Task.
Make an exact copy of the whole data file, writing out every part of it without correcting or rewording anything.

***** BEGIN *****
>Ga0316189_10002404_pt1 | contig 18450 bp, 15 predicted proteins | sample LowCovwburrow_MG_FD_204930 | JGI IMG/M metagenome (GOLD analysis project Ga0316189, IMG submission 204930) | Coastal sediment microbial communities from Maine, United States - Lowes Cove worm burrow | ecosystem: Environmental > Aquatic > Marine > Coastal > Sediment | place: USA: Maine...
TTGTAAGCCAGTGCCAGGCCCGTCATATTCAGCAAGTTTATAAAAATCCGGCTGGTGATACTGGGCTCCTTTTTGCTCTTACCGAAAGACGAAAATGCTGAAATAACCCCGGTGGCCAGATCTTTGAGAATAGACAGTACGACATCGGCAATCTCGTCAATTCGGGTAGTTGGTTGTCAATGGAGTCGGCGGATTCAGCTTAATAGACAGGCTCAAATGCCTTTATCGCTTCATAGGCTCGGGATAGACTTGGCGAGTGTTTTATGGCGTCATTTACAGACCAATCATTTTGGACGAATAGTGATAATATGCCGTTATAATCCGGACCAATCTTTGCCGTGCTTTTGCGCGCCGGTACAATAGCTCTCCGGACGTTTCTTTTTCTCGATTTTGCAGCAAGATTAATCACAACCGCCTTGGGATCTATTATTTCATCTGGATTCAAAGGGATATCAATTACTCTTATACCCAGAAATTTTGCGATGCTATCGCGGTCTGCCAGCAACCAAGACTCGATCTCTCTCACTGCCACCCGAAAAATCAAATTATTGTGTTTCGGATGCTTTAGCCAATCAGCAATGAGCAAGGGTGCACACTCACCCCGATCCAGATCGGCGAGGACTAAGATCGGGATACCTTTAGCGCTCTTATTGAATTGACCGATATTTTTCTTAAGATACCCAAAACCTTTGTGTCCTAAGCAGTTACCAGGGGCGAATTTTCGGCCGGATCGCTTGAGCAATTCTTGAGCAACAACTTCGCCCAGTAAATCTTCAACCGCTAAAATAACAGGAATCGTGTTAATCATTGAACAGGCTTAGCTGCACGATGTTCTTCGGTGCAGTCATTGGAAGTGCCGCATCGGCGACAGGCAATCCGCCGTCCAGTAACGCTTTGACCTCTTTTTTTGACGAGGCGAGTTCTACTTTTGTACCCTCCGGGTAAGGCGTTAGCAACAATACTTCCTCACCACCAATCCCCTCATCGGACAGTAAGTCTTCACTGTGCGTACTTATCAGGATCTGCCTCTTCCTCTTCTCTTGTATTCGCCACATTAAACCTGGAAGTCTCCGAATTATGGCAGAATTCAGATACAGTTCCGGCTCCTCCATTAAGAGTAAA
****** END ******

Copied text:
>Ga0316189_10002404_pt1 | contig 18450 bp, 15 predicted proteins | sample LowCovwburrow_MG_FD_204930 | JGI IMG/M metagenome (GOLD analysis project Ga0316189, IMG submission 204930) | Coastal sediment microbial communities from Maine, United States - Lowes Cove worm burrow | ecosystem: Environmental > Aquatic > Marine > Coastal > Sediment | place: USA: Maine...
TTGTAAGCCAGTGCCAGGCCCGTCATATTCAGCAAGTTTATAAAAATCCGGCTGGTGATACTGGGCTCCTTTTTGCTCTTACCGAAAGACGAAAATGCTGAAATAACCCCGGTGGCCAGATCTTTGAGAATAGACAGTACGACATCGGCAATCTCGTCAATTCGGGTAGTTGGTTGTCAATGGAGTCGGCGGATTCAGCTTAATAGACAGGCTCAAATGCCTTTATCGCTTCATAGGCTCGGGATAGACTTGGCGAGTGTTTTATGGCGTCATTTACAGACCAATCATTTTGGACGAATAGTGATAATATGCCGTTATAATCCGGACCAATCTTTGCCGTGCTTTTGCGCGCCGGTACAATAGCTCTCCGGACGTTTCTTTTTCTCGATTTTGCAGCAAGATTAATCACAACCGCCTTGGGATCTATTATTTCATCTGGATTCAAAGGGATATCAATTACTCTTATACCCAGAAATTTTGCGATGCTATCGCGGTCTGCCAGCAACCAAGACTCGATCTCTCTCACTGCCACCCGAAAAATCAAATTATTGTGTTTCGGATGCTTTAGCCAATCAGCAATGAGCAAGGGTGCACACTCACCCCGATCCAGATCGGCGAGGACTAAGATCGGGATACCTTTAGCGCTCTTATTGAATTGACCGATATTTTTCTTAAGATACCCAAAACCTTTGTGTCCTAAGCAGTTACCAGGGGCGAATTTTCGGCCGGATCGCTTGAGCAATTCTTGAGCAACAACTTCGCCCAGTAAATCTTCAACCGCTAAAATAACAGGAATCGTGTTAATCATTGAACAGGCTTAGCTGCACGATGTTCTTCGGTGCAGTCATTGGAAGTGCCGCATCGGCGACAGGCAATCCGCCGTCCAGTAACGCTTTGACCTCTTTTTTTGACGAGGCGAGTTCTACTTTTGTACCCTCCGGGTAAGGCGTTAGCAACAATACTTCCTCACCACCAATCCCCTCATCGGACAGTAAGTCTTCACTGTGCGTACTTATCAGGATCTGCCTCTTCCTCTTCTCTTGTATTCGCCACATTAAACCTGGAAGTCTCCGAATTATGGCAGAATTCAGATACAGTTCCGGCTCCTCCATTAAGAGTAAA